|Day's range||52.55 - 53.86|
Crude oil markets had a choppy week, testing support but then bouncing a bit before pulling back yet again. This is going to be a very noisy market going forward as all things China continue to be in the front of traders mind.
Natural gas markets had initially rally during the week but ran into a significant amount of resistance at the $2.00 level. At this point, it’s very likely that the market is going to continue to be very noisy.
Crude oil markets initially fell during the trading session on Friday but found enough support to turn around and make another attempt to rally.
The natural gas markets fell during the trading session on Friday, meaning testing the potential range that the market is trying to find.
Saudi Arabia and its Gulf Arab neighbors and large fellow OPEC producers the United Arab Emirates (UAE) and Kuwait are discussing deeper output cuts next week
The British pound has been pretty bullish during the week against the Japanese yen as we are attacking the ¥145 level. At this point, the market looks likely to break out, especially if we can get some type of “risk on rally.”
The Euro initially fell during most of the week but has recovered slightly as it looks like the gap is trying to hold from the weekly chart. That being said though, it’s difficult to imagine getting overly bullish at this point.
The Australian dollar had a rough week, breaking down below the recent lows, reaching towards the 0.66 handle. However, the market looks as if it is trying to finish the week with a little bit of a bounce, which should only offer more opportunities.
Gold prices surge as concerns over the spread of the coronavirus continued to buoy the yellow metal. Prices stormed higher rising by nearly 2% but is up more than 4% for the week. Gold implied volatility, which is represented by the GVZ index calculated by the Chicago Board of Options Exchange, surged more than 20% on Friday and is up 33% for the week hovering near the 16% level.
Commodity trading major Vitol said it expected oil prices to recover later this year once the effect of the coronavirus epidemic wanes
Crude prices have dipped on Friday, after briefly pushing across the $54 level. Investors remain unnerved by the China coronavirus and are keeping an eye on OPEC’s proposal to cut production.
Canadian miner Teck Resources Ltd on Friday floated a potential exit from the oil sands and warned of a possible C$1.13 billion ($852.12 million) hit should Prime Minister Justin Trudeau's government reject its Frontier bitumen mine. The fate of the C$20.6 billion mine is expected to be decided by next week in what has become a test of Canada's commitment to reduce greenhouse gas emissions and repair relations with the country's indigenous people. At full capacity, the mine would produce 260,000 barrels of crude oil per day, making it one of the largest in Alberta's carbon-intensive oil sands.
Oil prices fell about 1% on Friday on renewed concerns about crude demand being pinched by the economic impact of the coronavirus outbreak, while OPEC and allied producers appeared to be in no rush to curb output. U.S. crude futures settled 50 cents lower, or 0.9%, at $53.38. Both benchmarks were on track for their second consecutive weekly rise, with Brent up 2% and U.S. crude rising 2.6%, as fears over the virus' impact on demand eased earlier in the week and after a smaller-than-expected U.S. crude stock build.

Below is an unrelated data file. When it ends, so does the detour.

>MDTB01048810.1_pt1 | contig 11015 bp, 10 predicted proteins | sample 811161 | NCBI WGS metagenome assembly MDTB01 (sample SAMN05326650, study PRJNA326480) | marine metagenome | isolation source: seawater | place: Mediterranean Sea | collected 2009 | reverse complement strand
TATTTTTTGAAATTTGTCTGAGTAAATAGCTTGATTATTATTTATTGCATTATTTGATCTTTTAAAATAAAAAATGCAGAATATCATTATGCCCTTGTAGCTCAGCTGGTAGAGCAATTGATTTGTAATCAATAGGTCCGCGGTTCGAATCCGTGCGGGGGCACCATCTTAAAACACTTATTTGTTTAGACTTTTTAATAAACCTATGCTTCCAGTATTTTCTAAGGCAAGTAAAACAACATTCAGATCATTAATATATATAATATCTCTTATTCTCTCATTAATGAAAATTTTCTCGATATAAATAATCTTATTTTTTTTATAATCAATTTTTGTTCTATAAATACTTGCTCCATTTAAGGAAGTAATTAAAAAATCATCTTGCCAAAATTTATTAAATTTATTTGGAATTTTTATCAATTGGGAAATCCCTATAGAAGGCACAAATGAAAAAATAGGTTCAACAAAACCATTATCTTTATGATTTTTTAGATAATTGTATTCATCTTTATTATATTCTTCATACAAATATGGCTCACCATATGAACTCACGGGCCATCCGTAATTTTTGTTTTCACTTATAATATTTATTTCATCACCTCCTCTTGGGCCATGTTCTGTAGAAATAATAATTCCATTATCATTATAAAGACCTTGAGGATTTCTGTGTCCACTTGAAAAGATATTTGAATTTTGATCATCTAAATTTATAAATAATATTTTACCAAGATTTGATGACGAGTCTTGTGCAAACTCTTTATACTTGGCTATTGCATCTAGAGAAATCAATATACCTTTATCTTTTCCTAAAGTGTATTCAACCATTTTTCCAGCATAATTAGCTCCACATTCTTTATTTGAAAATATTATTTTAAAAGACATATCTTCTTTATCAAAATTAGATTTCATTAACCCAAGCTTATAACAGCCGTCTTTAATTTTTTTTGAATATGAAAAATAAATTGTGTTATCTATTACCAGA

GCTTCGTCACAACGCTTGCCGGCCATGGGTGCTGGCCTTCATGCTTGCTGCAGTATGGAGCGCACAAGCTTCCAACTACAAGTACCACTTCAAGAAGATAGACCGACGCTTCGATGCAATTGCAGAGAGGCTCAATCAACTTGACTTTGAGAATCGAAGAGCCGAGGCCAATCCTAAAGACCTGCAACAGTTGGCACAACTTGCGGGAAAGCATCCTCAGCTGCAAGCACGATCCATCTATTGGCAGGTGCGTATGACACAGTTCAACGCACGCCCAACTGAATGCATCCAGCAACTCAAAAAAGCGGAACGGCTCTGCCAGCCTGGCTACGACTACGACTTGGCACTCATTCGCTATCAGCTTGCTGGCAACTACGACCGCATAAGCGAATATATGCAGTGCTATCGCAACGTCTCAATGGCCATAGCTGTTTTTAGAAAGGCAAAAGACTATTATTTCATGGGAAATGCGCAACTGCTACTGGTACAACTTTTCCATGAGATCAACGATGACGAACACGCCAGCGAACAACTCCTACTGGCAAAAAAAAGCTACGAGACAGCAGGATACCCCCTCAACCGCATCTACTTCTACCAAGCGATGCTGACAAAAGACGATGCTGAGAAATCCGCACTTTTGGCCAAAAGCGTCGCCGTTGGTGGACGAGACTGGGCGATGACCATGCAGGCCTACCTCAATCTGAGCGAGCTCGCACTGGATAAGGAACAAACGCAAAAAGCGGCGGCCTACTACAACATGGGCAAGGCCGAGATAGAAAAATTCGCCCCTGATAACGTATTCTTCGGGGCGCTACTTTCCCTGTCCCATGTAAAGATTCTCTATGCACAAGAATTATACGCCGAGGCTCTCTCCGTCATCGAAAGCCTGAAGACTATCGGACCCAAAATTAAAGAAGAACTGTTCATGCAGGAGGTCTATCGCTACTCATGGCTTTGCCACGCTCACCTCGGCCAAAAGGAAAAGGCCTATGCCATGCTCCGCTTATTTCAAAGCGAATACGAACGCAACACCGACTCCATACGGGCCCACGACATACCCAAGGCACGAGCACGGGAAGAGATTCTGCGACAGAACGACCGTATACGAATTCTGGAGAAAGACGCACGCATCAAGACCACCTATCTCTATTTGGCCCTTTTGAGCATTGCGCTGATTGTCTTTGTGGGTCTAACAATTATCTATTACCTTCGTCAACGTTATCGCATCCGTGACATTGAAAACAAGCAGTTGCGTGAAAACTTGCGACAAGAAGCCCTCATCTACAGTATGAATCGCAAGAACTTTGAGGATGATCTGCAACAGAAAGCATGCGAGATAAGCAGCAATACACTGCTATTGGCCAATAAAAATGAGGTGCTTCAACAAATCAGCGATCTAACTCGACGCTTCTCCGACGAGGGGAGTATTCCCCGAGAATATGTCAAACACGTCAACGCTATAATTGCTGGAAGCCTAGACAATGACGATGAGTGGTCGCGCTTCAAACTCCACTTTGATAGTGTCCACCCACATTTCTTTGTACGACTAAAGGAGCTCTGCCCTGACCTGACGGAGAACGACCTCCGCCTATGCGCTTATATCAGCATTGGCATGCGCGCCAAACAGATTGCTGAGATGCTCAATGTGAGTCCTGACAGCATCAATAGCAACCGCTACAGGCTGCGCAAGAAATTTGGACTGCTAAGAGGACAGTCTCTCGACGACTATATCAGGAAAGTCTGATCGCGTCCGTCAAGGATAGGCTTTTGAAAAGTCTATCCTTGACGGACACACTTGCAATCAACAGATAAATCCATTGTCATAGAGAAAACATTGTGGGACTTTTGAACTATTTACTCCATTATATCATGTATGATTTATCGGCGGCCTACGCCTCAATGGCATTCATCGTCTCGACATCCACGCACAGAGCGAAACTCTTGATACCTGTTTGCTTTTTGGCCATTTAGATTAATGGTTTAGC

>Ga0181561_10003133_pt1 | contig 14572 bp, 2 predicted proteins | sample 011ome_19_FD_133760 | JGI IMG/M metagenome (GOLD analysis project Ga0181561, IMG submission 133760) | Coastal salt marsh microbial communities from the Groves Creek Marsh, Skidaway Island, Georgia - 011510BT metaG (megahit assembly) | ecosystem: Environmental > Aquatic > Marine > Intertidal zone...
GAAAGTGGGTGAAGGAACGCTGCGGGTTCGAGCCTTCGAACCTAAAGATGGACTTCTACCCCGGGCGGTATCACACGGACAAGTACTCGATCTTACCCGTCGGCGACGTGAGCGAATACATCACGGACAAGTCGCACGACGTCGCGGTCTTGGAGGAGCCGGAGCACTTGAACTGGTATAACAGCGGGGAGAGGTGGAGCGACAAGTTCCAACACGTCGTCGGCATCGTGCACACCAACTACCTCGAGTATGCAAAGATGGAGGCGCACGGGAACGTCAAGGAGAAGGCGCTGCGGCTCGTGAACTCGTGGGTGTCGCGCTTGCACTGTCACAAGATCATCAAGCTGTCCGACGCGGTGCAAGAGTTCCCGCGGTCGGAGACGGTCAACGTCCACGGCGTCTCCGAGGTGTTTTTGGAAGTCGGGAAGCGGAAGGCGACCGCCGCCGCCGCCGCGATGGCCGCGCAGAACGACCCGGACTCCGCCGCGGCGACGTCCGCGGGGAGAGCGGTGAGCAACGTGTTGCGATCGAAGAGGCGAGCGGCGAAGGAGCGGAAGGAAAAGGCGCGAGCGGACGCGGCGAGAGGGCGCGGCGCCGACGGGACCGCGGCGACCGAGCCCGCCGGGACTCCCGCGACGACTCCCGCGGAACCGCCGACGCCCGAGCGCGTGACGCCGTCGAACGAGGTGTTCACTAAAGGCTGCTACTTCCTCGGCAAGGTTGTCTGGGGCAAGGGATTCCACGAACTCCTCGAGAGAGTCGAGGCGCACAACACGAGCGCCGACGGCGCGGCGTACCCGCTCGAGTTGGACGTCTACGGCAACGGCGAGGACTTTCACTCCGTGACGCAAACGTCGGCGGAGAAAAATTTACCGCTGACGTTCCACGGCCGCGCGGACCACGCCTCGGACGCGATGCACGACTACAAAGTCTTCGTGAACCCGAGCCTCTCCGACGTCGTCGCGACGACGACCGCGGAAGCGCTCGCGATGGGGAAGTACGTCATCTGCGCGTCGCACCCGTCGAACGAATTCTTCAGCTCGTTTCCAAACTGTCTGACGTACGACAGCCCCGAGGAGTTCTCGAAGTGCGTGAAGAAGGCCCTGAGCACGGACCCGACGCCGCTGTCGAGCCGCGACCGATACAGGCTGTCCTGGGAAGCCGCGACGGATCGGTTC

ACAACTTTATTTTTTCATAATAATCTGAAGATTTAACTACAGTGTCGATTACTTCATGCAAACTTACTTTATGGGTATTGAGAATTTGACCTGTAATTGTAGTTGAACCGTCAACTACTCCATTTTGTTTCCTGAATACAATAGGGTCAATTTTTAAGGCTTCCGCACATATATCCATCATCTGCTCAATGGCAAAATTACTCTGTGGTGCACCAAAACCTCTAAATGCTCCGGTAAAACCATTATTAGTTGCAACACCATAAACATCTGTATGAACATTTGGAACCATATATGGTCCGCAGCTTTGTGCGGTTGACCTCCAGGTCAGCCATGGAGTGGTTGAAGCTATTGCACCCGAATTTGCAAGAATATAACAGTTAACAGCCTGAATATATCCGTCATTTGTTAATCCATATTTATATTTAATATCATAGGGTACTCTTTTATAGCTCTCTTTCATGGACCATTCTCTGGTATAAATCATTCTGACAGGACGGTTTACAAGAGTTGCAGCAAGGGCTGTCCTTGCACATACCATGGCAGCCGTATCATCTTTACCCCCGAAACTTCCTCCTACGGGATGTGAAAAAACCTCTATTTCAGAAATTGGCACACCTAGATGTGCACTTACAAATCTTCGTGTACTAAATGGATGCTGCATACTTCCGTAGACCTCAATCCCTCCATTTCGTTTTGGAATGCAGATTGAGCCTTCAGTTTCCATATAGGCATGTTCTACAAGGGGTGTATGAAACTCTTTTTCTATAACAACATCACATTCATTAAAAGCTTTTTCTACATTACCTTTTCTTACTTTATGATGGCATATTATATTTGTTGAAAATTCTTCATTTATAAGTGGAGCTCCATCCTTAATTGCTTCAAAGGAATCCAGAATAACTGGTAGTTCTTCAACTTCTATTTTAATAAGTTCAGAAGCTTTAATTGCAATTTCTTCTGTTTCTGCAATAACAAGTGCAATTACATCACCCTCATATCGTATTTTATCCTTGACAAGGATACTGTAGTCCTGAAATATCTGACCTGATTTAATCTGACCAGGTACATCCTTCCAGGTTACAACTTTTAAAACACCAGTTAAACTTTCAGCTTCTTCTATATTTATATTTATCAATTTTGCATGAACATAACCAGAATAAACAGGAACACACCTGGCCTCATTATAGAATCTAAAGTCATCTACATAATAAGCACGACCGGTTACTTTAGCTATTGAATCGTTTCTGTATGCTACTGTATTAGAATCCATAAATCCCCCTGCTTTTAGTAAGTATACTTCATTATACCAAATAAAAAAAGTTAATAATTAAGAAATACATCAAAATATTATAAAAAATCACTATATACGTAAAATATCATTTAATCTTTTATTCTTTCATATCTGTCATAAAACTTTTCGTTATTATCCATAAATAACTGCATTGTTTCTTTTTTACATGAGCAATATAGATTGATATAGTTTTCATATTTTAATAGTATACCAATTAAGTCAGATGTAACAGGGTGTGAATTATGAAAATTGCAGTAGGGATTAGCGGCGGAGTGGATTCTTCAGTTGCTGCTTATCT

Based on the early price action, the direction of the April WTI crude oil market the rest of the session on Thursday is likely to be determined by trader reaction to the 50% level at $54.20.
Bloomberg analysts projected withdrawals as low as 138 Bcf and as high as 158 Bcf. The Wall Street Journal estimates a figure as low as 135 Bcf. Reuters is looking for a withdrawal as high as 166 Bcf. NGI’s model is calling for a 149 Bcf withdrawal.
Spain's Repsol on Thursday reported a net loss for 2019, sapped by lower oil and gas prices and one-off charges mainly related to its pledge to cut its greenhouse gas emissions. A 2019 net loss of 3.8 billion euros ($4.10 billion), compared with net income of 2.3 billion euros in the previous year, was primarily because of a 4.8 billion euro impairment Repsol booked mainly on production assets in North America because of its climate targets. Adjusted net profit came in at 405 million euros ($437.08 million), missing an analyst estimate of 418 million euros provided by the company.
Devon's (DVN) board of directors approves a 22% hike in dividend rate. The company is taking steps to improve free cash flow, which will help it sustain dividend payments.
Indonesian coal exports are being disrupted because the government has not issued technical guidance on the implementation of new shipping rules, an industry group said on Thursday. Indonesia, the world's biggest thermal coal exporter, in 2018 issued regulations requiring its coal and palm oil exporters to use domestic insurance and shipping companies. Most coal sales from Indonesia are under free-on-board contracts, so overseas buyers who are in charge of securing vessels are still waiting for the Trade Ministry to issue technical guidance, said Hendri Tan, a deputy chairman of the Indonesia Coal Miners Association (ICMA).
Based on the early price action and the current price at $52.89, the direction of the April WTI crude oil market the rest of the session on Wednesday is likely to be determined by trader reaction to the uptrending Gann angle at $52.63 and the short-term Fibonacci level at $52.52.
After on Friday OPEC slashed its oil demand outlook for this year by 230,000 bpd, the Energy Information Administration followed, revising its global oil demand forecast for 2020